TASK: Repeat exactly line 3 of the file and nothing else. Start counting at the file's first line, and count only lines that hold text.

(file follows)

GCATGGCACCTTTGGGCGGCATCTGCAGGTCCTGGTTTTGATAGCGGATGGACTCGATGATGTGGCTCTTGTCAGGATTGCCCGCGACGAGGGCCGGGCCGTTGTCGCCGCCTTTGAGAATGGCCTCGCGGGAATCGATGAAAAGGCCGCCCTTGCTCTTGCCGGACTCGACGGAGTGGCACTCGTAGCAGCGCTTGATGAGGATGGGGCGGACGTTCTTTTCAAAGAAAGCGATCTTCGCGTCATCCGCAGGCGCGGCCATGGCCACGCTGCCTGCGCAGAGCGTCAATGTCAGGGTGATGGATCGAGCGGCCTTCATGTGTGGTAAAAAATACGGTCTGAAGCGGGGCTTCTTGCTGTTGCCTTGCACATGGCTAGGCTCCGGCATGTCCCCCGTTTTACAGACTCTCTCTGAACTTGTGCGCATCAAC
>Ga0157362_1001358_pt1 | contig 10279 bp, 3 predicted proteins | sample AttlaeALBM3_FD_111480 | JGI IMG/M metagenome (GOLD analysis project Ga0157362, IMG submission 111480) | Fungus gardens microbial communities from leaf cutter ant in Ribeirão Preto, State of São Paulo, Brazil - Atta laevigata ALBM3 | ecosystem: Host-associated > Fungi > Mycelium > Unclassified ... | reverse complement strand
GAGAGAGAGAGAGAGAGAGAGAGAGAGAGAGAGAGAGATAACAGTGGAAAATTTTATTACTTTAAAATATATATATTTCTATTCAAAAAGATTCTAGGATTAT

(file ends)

GAGAGAGAGAGAGAGAGAGAGAGAGAGAGAGAGAGAGATAACAGTGGAAAATTTTATTACTTTAAAATATATATATTTCTATTCAAAAAGATTCTAGGATTAT